In a case involving a Mr Gilbert and Transfield Services Ltd, the Employment Court decided that the value of psychometric testing was "dubious". Chief Judge Colgan stated that a testing tool designed for recruitment was inappropriate for determining which employee should be made redundant. This was particularly so as the employer was not even able to access the questions asked or the answers given. The employer also refused to provide the employee with his test scores.
Chief Judge Colgan stated that employers using testing procedures they do not fully understand, and are not permitted to know about, will have difficulties when an employee challenges the process. The Chief Judge considered the relevant assessment criteria to be the employee's skills and experience, while the psychometric and personality testing designed for potential new employees was irrelevant.
Gilbert's case was actually decided on the employer's failure to follow its collective agreement which required the employee's position to be superfluous. Gilbert's position was not actually superfluous, although some others were.
If psychometric testing was a perfectly accurate and reliable method to determine the best person for a job, it would be hard to question redeployment decisions based on testing. However, people are required to answer questions, many of which seem peculiar, and they feel that there is a lack of transparency or control over the outcome.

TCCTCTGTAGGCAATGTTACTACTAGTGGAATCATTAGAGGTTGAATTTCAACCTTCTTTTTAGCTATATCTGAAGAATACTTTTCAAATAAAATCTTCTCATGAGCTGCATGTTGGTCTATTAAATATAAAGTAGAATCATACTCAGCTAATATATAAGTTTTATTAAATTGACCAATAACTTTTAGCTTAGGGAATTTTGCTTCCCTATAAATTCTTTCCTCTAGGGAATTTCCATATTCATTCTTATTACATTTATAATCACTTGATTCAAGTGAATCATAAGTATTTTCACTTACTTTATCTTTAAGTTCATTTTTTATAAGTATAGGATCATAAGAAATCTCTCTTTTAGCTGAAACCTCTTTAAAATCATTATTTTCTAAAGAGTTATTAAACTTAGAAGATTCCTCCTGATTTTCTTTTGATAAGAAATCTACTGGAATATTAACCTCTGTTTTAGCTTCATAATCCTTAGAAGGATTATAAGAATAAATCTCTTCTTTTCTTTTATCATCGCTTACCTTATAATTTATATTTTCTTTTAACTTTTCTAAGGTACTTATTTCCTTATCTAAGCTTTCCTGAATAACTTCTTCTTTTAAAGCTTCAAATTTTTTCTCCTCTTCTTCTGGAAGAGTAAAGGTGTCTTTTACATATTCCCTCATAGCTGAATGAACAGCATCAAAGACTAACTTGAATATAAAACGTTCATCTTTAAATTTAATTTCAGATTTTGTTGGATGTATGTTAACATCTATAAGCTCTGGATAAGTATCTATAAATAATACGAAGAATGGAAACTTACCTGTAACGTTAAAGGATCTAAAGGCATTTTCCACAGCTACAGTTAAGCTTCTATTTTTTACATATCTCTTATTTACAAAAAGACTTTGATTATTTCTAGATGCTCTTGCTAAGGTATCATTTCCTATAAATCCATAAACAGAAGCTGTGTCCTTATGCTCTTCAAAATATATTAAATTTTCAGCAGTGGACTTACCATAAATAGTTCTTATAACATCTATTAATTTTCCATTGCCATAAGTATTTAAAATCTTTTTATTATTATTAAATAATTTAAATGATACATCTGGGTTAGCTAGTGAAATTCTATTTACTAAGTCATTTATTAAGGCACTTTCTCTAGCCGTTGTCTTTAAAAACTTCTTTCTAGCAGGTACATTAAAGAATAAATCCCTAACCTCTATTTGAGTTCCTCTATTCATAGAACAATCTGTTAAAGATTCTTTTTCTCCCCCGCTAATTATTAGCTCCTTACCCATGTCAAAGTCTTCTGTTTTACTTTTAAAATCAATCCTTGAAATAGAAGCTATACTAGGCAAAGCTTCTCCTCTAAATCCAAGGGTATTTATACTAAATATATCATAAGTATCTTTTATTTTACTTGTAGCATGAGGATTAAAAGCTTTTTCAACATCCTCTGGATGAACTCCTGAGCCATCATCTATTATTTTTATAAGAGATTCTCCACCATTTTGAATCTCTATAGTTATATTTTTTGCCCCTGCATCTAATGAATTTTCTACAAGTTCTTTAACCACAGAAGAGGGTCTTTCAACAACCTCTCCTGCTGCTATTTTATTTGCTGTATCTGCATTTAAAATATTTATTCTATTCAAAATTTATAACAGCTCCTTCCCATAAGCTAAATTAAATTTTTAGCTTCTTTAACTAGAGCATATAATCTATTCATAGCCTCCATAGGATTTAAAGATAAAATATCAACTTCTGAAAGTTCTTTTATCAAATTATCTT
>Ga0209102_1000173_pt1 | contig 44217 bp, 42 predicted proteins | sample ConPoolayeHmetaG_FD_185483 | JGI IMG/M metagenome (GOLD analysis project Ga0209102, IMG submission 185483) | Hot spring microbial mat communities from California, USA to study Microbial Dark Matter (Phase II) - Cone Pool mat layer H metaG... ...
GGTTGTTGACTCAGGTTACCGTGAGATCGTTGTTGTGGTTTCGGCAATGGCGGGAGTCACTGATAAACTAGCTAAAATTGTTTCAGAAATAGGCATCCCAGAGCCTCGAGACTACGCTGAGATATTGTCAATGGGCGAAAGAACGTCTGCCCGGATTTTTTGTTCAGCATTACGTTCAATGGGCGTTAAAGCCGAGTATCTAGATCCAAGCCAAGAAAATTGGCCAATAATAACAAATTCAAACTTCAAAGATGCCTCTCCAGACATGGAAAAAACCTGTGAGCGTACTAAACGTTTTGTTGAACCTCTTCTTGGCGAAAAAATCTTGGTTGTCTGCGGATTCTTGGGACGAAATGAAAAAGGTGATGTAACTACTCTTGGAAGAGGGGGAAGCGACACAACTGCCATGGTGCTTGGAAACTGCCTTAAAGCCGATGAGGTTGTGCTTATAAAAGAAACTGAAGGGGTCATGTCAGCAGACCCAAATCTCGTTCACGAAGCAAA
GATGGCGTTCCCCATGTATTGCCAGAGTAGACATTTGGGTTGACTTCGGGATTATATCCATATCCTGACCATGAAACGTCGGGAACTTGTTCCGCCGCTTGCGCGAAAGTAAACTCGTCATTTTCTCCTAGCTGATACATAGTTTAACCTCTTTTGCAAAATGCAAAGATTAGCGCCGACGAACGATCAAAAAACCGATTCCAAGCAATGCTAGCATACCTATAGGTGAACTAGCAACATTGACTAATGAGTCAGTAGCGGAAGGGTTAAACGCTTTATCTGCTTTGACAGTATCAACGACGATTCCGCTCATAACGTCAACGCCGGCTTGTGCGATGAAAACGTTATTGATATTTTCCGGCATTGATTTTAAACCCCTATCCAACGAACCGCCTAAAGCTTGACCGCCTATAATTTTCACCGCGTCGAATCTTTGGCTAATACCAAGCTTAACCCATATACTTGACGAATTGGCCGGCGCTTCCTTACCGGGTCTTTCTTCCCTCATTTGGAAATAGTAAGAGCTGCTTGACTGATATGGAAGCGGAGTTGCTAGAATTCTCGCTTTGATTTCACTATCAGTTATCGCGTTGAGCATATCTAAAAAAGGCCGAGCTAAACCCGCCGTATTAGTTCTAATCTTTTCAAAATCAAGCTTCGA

Some of the testing previously used by government departments asked participants whether they would enjoy skydiving and if they frequently have indigestion. Other questions covered whether the individual had ever deliberately lied and whether they found Greek mythology interesting.
It is understandable that an employee threatened with redundancy and applying for a role with an employer they have already worked for would find such questions deeply troubling. The creators of the test may well have reasons for the seemingly bizarre questions, but to the participant it may be hard to understand why such interrogations are relevant, or indeed necessary.
So who would you rather have determining whether you stay or are let go? An imperfect panel of managers, each with human error and personal biases, who may or may not like you? Or would psychometric testing, the accuracy of which could not be guaranteed, be more fair? It appears that both IRD and the Christchurch City Council are using psychometric testing alongside traditional criteria.
The Public Service Association ("PSA") is bringing a case against the Commissioner of Inland Revenue regarding the use of psychometric tests. They say there is a lack of contractual obligation to require such testing and although the tests are now 'optional' there is pressure to take them as not completing the test may be as harmful as getting a poor result.
The PSA also claims there is a lack of reliable information being provided and psychometric testing is not consistent with the principles of the Treaty of Waitangi.
We will watch IRD's case as it develops. Will other employers start to use psychometric testing, if doing so is found to be defensible? How would you feel about psychometric testing becoming standard when jobs are on the line?